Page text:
By Mike Strathdee
As printed in The Marketplace – July/August 2018
Canadians hold fascinating, and sometimes contradictory, attitudes on overseas development work, an infographic article in Faith Today magazine points out.
More than seven in 10 Canadians take pride in overseas development work supported by Canadians, and 75 per cent say helping even one family or village is worthwhile.
At the same time, more than six in 10 Canadians think Canada should deal with domestic problems before increasing spending abroad, and 69 per cent prefer to donate to charities working within the country rather than on international issues.
Most Canadians incorrectly assume that the country’s foreign aid spending is close to or above the United Nations target of .7 per cent of gross national income. The actual figure, as of 2015 was .28 per cent for Canada, and .17 per cent for the US. The United Kingdom, Netherlands, Denmark, Luxembourg and Norway all exceeded the UN target.
As with many issues around attitudes to charity and giving, people of faith are much more receptive to supporting international development efforts than the population at large. One in three practising religious Canadians are heavily involved in overseas development work, compared to only one in 20 non-practising Canadians.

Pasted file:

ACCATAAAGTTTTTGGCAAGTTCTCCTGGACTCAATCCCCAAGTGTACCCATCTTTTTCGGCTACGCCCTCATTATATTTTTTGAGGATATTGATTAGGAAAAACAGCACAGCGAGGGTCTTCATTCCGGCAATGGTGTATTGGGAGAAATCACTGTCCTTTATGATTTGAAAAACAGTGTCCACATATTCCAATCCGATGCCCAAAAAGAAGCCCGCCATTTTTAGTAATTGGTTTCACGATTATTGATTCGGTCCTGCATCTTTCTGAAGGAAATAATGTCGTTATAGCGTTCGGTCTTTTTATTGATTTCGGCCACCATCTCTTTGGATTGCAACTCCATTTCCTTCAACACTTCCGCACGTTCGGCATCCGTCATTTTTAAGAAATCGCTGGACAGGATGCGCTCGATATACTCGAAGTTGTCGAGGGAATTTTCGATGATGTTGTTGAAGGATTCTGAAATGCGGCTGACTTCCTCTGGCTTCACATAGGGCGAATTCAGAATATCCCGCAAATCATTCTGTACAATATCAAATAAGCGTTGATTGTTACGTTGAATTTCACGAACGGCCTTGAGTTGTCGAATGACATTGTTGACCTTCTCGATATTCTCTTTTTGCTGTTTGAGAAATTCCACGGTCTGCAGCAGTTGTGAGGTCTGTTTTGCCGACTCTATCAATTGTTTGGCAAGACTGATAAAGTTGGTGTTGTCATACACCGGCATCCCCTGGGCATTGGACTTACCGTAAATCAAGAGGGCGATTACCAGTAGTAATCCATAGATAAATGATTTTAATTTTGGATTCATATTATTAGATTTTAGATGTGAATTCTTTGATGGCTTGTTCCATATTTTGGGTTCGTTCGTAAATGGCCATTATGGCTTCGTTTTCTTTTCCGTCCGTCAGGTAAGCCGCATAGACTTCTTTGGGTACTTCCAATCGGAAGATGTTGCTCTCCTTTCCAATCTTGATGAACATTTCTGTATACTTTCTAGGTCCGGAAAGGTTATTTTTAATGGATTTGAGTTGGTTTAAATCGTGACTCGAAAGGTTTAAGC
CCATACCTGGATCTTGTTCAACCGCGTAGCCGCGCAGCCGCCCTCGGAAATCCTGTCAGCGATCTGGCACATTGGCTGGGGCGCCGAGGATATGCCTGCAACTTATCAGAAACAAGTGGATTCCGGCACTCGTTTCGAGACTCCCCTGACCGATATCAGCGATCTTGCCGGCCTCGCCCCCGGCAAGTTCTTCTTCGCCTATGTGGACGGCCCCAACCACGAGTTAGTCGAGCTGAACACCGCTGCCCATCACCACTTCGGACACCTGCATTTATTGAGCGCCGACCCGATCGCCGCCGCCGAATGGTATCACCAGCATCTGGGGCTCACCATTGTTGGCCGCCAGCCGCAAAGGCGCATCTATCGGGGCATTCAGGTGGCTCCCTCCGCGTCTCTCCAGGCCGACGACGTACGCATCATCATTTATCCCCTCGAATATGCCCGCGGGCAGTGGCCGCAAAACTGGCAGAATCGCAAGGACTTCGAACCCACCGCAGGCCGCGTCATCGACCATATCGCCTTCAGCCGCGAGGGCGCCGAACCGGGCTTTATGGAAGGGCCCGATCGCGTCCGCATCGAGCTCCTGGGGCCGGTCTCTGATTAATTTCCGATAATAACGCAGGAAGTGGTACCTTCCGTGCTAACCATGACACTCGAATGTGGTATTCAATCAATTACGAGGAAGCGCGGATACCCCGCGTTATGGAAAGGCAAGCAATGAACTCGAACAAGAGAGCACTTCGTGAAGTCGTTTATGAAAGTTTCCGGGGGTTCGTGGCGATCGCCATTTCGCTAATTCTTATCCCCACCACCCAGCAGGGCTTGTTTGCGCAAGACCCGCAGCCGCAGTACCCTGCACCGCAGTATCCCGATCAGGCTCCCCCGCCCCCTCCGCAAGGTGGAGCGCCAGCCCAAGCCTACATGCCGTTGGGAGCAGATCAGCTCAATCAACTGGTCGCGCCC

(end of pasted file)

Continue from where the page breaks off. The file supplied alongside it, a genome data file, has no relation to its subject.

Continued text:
The information comes from an Angus Reid Institute survey of 1,802 Canadians in the fall of 2017.
Churches, farmers and food
A Baltimore pastor has created a network of farm-to-church groups that bring economic power and fresh food to neighborhoods that previously suffered from what he called “food apartheid.”
Rev. Heber Brown III started selling eggs after services at the Pleasant Hope Baptist Church and created a garden in the raised-bed garden in the church’s backyard. He wanted to provide alternatives to more costly, less healthy foods sold at corner stores in “food deserts,” areas that don’t have grocery stores, a Religion News Service story suggests.
The Black Church Food Security Network now includes 10 congregations. The network seeks out food produced by black farmers in rural Maryland, Virginia and North Carolina. Churches sell the produce, with profits going back into the network.
Darkness in India
Millions of people in rural India still lack electricity, despite a boast by the nation’s prime minister that every village in the country has access to power, Time magazine reports. Those without power rely on kerosene lamps, with all their attendant health and safety risks, to supply light.
Only six of India’s 29 states have all homes on the grid. In some poorer states, even the minority of households that have power lines face blackouts lasting hours on a daily basis.